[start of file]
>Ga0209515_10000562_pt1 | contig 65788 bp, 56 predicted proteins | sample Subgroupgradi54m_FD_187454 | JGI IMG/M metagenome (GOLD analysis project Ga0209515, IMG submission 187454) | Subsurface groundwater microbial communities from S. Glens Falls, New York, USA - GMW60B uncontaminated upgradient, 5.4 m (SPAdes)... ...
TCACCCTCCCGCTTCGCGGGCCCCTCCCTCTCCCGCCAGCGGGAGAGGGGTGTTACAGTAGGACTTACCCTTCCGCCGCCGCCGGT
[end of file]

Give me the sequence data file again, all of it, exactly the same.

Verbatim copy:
>Ga0209515_10000562_pt1 | contig 65788 bp, 56 predicted proteins | sample Subgroupgradi54m_FD_187454 | JGI IMG/M metagenome (GOLD analysis project Ga0209515, IMG submission 187454) | Subsurface groundwater microbial communities from S. Glens Falls, New York, USA - GMW60B uncontaminated upgradient, 5.4 m (SPAdes)... ...
TCACCCTCCCGCTTCGCGGGCCCCTCCCTCTCCCGCCAGCGGGAGAGGGGTGTTACAGTAGGACTTACCCTTCCGCCGCCGCCGGT